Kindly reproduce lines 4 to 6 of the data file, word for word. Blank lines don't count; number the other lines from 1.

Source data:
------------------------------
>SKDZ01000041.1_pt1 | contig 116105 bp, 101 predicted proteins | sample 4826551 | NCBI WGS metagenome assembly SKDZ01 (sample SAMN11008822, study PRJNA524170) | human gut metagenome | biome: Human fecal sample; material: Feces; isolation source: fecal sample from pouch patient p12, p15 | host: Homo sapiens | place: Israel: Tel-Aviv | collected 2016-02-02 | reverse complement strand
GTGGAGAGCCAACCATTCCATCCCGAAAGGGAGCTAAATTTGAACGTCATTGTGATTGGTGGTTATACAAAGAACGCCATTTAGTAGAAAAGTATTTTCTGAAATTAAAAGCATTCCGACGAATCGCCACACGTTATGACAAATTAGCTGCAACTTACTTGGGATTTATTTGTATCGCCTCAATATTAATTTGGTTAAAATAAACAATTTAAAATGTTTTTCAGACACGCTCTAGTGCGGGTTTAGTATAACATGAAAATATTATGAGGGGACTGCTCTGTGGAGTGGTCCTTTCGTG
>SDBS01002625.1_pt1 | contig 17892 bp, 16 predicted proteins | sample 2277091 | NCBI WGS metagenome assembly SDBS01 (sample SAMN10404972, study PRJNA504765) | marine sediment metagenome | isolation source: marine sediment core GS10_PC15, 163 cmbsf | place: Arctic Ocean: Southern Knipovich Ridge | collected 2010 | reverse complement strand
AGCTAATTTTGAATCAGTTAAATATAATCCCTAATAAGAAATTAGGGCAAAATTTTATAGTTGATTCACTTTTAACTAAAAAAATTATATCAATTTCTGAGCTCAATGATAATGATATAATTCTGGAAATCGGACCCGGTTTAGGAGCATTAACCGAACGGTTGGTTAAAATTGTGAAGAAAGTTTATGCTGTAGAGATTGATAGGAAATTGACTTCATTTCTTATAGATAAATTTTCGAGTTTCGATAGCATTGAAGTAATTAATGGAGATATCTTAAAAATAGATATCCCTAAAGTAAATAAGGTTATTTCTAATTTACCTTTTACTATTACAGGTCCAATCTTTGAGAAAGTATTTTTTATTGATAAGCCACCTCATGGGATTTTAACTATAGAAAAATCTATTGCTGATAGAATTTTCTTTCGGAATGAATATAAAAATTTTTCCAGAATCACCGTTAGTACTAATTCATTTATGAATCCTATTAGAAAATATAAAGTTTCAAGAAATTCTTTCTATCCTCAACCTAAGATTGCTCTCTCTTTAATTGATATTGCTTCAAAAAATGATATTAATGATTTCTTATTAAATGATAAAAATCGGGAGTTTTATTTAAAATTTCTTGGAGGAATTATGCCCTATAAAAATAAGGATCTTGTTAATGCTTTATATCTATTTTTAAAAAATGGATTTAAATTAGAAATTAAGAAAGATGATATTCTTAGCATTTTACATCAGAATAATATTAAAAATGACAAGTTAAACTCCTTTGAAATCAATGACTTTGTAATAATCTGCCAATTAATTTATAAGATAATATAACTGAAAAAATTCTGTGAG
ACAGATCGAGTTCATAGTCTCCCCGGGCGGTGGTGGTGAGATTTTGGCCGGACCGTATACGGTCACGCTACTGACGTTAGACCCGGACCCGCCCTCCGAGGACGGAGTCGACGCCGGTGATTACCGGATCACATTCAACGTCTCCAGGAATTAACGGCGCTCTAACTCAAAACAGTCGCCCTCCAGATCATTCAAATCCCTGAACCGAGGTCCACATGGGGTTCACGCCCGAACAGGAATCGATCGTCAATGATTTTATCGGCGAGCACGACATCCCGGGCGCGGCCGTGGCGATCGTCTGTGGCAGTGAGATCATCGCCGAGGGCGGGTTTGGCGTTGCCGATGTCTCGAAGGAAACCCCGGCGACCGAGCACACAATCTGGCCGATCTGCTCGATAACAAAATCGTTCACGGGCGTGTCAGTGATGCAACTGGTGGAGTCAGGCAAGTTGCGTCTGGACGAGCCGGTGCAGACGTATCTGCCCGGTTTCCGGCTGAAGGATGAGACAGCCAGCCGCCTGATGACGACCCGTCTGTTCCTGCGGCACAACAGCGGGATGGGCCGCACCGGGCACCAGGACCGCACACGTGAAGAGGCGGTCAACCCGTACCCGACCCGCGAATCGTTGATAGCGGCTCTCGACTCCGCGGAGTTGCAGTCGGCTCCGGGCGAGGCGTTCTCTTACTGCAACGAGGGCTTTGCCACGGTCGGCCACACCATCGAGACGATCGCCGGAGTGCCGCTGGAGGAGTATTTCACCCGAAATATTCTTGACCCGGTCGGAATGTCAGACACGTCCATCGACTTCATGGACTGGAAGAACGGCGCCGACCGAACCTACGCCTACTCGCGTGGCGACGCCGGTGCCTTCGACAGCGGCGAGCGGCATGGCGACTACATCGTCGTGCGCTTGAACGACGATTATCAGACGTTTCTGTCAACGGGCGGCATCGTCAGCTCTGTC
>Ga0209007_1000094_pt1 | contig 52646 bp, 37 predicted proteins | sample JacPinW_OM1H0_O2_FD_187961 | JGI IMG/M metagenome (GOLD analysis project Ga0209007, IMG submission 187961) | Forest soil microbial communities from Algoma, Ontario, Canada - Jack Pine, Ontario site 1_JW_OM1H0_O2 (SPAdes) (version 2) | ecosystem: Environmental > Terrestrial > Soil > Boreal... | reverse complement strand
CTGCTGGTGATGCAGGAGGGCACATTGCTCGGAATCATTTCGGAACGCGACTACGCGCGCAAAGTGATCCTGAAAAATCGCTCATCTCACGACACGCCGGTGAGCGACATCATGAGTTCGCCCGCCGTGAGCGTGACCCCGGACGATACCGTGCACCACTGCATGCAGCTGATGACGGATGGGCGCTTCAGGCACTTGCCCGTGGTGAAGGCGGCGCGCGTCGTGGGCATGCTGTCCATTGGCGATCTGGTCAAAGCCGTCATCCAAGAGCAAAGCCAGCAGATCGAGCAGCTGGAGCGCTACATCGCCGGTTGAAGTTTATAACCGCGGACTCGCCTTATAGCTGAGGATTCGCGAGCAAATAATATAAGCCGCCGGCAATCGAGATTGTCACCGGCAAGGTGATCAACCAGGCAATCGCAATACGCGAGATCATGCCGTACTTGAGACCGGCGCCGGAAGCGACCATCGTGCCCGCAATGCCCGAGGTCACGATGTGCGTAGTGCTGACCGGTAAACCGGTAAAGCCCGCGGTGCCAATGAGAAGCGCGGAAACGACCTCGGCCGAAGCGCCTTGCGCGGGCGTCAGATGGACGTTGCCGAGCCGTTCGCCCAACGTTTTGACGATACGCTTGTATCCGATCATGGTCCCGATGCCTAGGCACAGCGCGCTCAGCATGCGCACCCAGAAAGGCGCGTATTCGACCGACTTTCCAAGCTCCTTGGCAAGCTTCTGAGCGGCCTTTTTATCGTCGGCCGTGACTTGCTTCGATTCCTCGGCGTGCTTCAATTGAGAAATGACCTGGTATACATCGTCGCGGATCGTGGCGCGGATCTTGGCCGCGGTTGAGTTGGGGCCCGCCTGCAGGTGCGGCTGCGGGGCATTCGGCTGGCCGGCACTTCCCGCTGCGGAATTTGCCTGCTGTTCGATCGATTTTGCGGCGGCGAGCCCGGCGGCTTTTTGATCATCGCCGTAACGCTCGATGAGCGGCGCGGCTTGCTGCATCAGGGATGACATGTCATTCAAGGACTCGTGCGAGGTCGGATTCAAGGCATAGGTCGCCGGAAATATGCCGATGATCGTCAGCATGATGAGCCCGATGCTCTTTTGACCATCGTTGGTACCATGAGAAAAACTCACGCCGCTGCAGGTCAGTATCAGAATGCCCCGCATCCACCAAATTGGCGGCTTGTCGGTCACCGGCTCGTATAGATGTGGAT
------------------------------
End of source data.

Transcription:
AGCTAATTTTGAATCAGTTAAATATAATCCCTAATAAGAAATTAGGGCAAAATTTTATAGTTGATTCACTTTTAACTAAAAAAATTATATCAATTTCTGAGCTCAATGATAATGATATAATTCTGGAAATCGGACCCGGTTTAGGAGCATTAACCGAACGGTTGGTTAAAATTGTGAAGAAAGTTTATGCTGTAGAGATTGATAGGAAATTGACTTCATTTCTTATAGATAAATTTTCGAGTTTCGATAGCATTGAAGTAATTAATGGAGATATCTTAAAAATAGATATCCCTAAAGTAAATAAGGTTATTTCTAATTTACCTTTTACTATTACAGGTCCAATCTTTGAGAAAGTATTTTTTATTGATAAGCCACCTCATGGGATTTTAACTATAGAAAAATCTATTGCTGATAGAATTTTCTTTCGGAATGAATATAAAAATTTTTCCAGAATCACCGTTAGTACTAATTCATTTATGAATCCTATTAGAAAATATAAAGTTTCAAGAAATTCTTTCTATCCTCAACCTAAGATTGCTCTCTCTTTAATTGATATTGCTTCAAAAAATGATATTAATGATTTCTTATTAAATGATAAAAATCGGGAGTTTTATTTAAAATTTCTTGGAGGAATTATGCCCTATAAAAATAAGGATCTTGTTAATGCTTTATATCTATTTTTAAAAAATGGATTTAAATTAGAAATTAAGAAAGATGATATTCTTAGCATTTTACATCAGAATAATATTAAAAATGACAAGTTAAACTCCTTTGAAATCAATGACTTTGTAATAATCTGCCAATTAATTTATAAGATAATATAACTGAAAAAATTCTGTGAG
ACAGATCGAGTTCATAGTCTCCCCGGGCGGTGGTGGTGAGATTTTGGCCGGACCGTATACGGTCACGCTACTGACGTTAGACCCGGACCCGCCCTCCGAGGACGGAGTCGACGCCGGTGATTACCGGATCACATTCAACGTCTCCAGGAATTAACGGCGCTCTAACTCAAAACAGTCGCCCTCCAGATCATTCAAATCCCTGAACCGAGGTCCACATGGGGTTCACGCCCGAACAGGAATCGATCGTCAATGATTTTATCGGCGAGCACGACATCCCGGGCGCGGCCGTGGCGATCGTCTGTGGCAGTGAGATCATCGCCGAGGGCGGGTTTGGCGTTGCCGATGTCTCGAAGGAAACCCCGGCGACCGAGCACACAATCTGGCCGATCTGCTCGATAACAAAATCGTTCACGGGCGTGTCAGTGATGCAACTGGTGGAGTCAGGCAAGTTGCGTCTGGACGAGCCGGTGCAGACGTATCTGCCCGGTTTCCGGCTGAAGGATGAGACAGCCAGCCGCCTGATGACGACCCGTCTGTTCCTGCGGCACAACAGCGGGATGGGCCGCACCGGGCACCAGGACCGCACACGTGAAGAGGCGGTCAACCCGTACCCGACCCGCGAATCGTTGATAGCGGCTCTCGACTCCGCGGAGTTGCAGTCGGCTCCGGGCGAGGCGTTCTCTTACTGCAACGAGGGCTTTGCCACGGTCGGCCACACCATCGAGACGATCGCCGGAGTGCCGCTGGAGGAGTATTTCACCCGAAATATTCTTGACCCGGTCGGAATGTCAGACACGTCCATCGACTTCATGGACTGGAAGAACGGCGCCGACCGAACCTACGCCTACTCGCGTGGCGACGCCGGTGCCTTCGACAGCGGCGAGCGGCATGGCGACTACATCGTCGTGCGCTTGAACGACGATTATCAGACGTTTCTGTCAACGGGCGGCATCGTCAGCTCTGTC
>Ga0209007_1000094_pt1 | contig 52646 bp, 37 predicted proteins | sample JacPinW_OM1H0_O2_FD_187961 | JGI IMG/M metagenome (GOLD analysis project Ga0209007, IMG submission 187961) | Forest soil microbial communities from Algoma, Ontario, Canada - Jack Pine, Ontario site 1_JW_OM1H0_O2 (SPAdes) (version 2) | ecosystem: Environmental > Terrestrial > Soil > Boreal... | reverse complement strand